File popularity characterisation
Summary (2 min read)
- WWW caching has proved a valuable technique for scaling up the internet [ABR95, BAE 97].
- It is often said that this popularity curve follows Zipf's law, Popularity = K* ranking-a, with a being close to 1 (e.g. [CUN95]); others argue that the curve does not follow Zipf's law [ALM98].
- This would be useful because previous observations of Zipf’s law have been largely culture independent, and if some culture independent cache metrics could be established cache models would not need to take account of cultural effects.
- It is not at all clear that cache logs reflect human choices, since not all of a user’s web requests reach the network cache.
- Derived from the literature and their own imagination, and propose tests of the explanations.the authors.
- One possible hypothesis (derived from a related proposal by Zipf [ZIP49]) is that caches at different levels of the hierarchy have different exponents for best-fit power laws, and caches higher up the hierarchy would have smaller exponents.
- This is because requests for more popular files are reduced more than requests for less popular files, since only the first request for a file from a low level cache reaches a high level cache.
- This can be tested by accurately determining the exponent for a range of caches, at the same position in the hierarchy, and finding a correlation between exponent and size.
- If the behaviour of individuals is strongly correlated (e.g. by information waves) on a range of timescales with an infinite variance, then the popularity curve exponent will exhibit variation regardless of sample size or timescale.
- From consideration of the work of Zipf on word use in different cultures, it seems likely that cultural differences will often be expressed through differences in the K factor in the power curve rather than the exponent.
- To analyse file popularity, cache logs are usually needed, the only alternative being the correctly processed output from such a cache log.
- The authors are indebted to several sources for making their logs available, and hope this is fully shown in the acknowledgements.
- At the moment cache logs do not contain the means to discriminate between the physical request made by the client and files that are requested by linkage (linked image file, redirections etc) to the requested files.
- Another analysis irregularity is that some researchers look at the popularity of generic hosts and not files.
- The quality of the fit was checked using the standard R2 test.
4. Variability of Locality.
- In order to compare data from different caches reliably it is necessary to ensure that differences are real and not due to insufficiently large samples.
- This cache receives about 10000 requests per day from a research community.
- The least squares procedure can then be used to find the slope of the line with best fit.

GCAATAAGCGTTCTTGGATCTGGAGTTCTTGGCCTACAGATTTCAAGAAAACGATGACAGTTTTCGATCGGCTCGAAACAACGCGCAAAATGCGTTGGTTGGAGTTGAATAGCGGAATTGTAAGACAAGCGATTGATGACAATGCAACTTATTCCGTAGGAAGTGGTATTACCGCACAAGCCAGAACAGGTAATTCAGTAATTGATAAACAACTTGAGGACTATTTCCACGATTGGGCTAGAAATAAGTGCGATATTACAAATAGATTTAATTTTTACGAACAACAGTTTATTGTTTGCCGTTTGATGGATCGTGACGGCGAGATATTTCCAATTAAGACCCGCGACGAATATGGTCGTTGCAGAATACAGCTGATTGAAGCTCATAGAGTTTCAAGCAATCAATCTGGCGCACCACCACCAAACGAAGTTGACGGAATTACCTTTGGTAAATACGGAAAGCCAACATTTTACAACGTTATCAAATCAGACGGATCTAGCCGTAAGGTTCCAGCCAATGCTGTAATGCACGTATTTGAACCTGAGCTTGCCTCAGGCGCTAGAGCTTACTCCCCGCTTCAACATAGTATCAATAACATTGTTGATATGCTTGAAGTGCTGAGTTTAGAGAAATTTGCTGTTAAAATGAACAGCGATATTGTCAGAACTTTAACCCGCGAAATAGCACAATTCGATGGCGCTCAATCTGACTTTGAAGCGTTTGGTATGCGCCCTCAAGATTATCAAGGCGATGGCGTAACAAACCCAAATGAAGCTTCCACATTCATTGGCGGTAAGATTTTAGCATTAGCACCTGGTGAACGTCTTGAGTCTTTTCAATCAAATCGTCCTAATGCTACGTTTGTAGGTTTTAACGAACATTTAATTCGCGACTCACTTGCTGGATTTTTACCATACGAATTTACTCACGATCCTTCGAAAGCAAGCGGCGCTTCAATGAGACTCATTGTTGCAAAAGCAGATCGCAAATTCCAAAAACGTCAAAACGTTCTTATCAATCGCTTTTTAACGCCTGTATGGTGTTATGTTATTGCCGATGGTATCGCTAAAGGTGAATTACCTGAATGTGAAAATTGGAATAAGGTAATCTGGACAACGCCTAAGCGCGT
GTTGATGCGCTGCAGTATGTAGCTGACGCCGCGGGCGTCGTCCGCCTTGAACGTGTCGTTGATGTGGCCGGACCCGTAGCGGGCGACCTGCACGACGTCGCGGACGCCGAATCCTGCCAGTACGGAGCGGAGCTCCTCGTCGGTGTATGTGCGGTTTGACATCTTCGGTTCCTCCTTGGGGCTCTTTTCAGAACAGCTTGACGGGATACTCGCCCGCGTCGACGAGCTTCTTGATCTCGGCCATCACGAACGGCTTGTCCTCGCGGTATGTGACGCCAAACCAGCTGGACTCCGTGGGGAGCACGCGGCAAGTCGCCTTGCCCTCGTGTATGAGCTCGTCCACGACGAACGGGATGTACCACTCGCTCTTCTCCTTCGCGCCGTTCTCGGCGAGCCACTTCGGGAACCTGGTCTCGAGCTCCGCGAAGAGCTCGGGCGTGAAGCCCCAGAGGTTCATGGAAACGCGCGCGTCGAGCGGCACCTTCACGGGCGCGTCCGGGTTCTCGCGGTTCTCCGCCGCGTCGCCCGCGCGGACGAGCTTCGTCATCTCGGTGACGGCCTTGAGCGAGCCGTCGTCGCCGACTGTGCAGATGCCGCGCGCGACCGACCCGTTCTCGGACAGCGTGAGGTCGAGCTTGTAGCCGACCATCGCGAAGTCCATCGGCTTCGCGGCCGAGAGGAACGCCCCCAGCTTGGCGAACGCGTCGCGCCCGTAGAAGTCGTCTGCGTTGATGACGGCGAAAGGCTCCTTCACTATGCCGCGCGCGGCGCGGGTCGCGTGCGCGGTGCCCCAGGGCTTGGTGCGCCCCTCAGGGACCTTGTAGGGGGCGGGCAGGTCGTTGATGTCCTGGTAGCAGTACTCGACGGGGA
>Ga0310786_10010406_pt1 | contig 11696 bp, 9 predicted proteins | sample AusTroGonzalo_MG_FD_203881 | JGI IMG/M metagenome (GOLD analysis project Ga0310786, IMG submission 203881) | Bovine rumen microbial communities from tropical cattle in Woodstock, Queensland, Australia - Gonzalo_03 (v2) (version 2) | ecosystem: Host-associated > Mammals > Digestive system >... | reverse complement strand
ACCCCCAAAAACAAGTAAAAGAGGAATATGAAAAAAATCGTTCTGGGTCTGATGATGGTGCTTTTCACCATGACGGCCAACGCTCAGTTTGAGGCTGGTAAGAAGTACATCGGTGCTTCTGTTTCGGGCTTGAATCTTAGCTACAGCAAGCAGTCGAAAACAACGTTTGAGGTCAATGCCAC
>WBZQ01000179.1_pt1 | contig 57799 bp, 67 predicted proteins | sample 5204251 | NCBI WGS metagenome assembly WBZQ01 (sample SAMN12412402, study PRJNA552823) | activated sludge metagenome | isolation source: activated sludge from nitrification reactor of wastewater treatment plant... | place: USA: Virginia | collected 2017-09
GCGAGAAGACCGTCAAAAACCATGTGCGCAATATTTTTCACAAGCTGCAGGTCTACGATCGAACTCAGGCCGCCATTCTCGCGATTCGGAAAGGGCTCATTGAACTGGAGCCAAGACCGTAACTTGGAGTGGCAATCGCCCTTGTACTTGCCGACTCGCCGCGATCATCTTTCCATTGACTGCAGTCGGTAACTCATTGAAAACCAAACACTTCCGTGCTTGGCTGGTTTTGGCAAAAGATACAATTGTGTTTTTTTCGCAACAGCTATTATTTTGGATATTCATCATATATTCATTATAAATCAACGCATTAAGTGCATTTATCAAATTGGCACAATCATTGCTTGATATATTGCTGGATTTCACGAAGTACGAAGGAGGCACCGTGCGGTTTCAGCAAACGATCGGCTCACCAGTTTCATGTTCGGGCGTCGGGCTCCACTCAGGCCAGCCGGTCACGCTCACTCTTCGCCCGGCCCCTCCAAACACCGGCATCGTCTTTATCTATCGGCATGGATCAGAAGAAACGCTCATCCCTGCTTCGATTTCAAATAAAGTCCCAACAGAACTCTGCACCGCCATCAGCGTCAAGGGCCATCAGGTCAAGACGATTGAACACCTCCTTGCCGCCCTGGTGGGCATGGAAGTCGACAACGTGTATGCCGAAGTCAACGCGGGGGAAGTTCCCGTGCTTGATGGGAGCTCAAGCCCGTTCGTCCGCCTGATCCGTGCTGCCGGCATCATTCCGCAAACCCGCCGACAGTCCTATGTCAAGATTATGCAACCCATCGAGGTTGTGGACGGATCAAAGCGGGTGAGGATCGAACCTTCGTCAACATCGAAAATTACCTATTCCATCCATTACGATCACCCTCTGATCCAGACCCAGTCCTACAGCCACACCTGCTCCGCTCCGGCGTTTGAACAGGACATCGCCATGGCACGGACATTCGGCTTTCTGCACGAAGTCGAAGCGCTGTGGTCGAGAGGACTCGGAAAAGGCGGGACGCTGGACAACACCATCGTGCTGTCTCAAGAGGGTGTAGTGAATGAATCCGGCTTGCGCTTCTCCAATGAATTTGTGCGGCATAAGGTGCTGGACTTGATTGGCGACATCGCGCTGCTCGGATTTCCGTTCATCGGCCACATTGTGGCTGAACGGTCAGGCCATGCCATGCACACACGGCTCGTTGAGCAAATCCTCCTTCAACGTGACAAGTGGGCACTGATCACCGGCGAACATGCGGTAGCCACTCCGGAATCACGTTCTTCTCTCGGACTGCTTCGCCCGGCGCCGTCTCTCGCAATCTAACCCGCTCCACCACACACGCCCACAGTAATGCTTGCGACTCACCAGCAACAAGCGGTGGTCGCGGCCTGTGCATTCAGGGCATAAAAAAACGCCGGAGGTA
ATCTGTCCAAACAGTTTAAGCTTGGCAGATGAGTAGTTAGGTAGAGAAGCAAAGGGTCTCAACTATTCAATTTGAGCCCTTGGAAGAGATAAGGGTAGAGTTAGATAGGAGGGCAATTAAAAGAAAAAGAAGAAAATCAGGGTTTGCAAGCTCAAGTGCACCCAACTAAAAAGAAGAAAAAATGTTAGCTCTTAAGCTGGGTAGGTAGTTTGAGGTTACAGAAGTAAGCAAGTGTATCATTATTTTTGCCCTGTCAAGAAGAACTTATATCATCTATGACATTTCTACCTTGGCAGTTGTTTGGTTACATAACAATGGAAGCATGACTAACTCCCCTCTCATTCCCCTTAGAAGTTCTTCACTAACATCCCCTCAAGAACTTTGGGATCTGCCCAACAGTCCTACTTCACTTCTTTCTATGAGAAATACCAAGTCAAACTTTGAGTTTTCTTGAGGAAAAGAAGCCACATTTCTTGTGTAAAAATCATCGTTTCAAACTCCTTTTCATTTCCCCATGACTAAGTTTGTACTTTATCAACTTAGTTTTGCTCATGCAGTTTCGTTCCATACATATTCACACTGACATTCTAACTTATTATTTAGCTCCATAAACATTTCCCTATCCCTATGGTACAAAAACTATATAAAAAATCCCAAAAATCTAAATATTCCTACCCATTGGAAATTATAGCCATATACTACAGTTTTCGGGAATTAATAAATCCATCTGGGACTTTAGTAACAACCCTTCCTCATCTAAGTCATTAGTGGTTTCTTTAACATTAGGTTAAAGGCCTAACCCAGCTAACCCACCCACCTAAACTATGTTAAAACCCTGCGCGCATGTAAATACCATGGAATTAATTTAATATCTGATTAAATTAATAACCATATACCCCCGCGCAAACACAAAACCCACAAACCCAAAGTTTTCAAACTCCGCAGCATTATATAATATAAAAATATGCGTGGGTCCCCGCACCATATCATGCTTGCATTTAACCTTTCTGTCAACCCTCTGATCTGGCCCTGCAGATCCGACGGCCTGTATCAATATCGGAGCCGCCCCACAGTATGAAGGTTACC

- If the data shows longrange dependence the sample size required to get a reliable estimate of the slope of the popularity curve will be considerably larger than might be expected for normal Poisson statistics.
- The exponent converges to a stable value for samples of 300 000 or more requests, for all the caches the authors have analysed.
- The authors have been able to obtain samples in excess of 500000 file requests for 5 very different caches.
- The authors show in figures 7 and 8 the popularity curves for these caches, and the curves fitted to the data using the techniques outlined in section 3.
- In table 1 the authors show the estimated value of the exponent in the power law, together with the error interval and the confidence limit established by the R2 test.
- FUNET and Spain are national caches, RMPLC and PISA are local caches serving very different communities.
- Error estimates were calculated using several methods, the ones shown were the largest calculated.
- The data in section 5 supported the notion that the variation in cache popularity curves is simply due to the hierarchical position of the cache.
- Figure 9 shows cache size plotted against exponent.
- It is hard to imagine a user community more different from the undergraduates, lecturers and researchers at Pisa university.
- The lack of significant differences between caches at similar apparent levels in the hierarchy means that client effect are not significant either.
- These models require an accurate description of real cache behavior so their performance can be accurately assessed.
- The analysis of cache popularity curves requires careful definition of what is to be analysed and, since the data displays significant long range dependency, very large sample sizes.
- Further data should be analysed to fully confirm the relative independence of the metric.
- The authors would like to thank Pekka Järveläinen for supplying us with anonymised logs for the Funet proxy cache, Simon Rainey , Javier Puche (Centro Superior de Investigaciones Cientificas) and Luigi Rizzo (Pisa).
- World-Wide Web Conference, Boston, MA, Dec. 1995. [BAE97] M Baentsch, L Baum, G Molter, S Rothkugel and P Sturm.
- 'On the implications of Zipf's Law for web caching'. in 3W3Cache Workshop, Manchester, June 1998. [CUN95] C Cunha, A Bestavros, and M Crovella.
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Cites background from "File popularity characterisation"
...,  and , we will extend it to our detection in the rest of this paper....
"File popularity characterisation" refers background in this paper
...We show that locality can be characterised with a single parameter, which primarily varies with the topological position of the cache, and is largely independent of the culture of the cache users....
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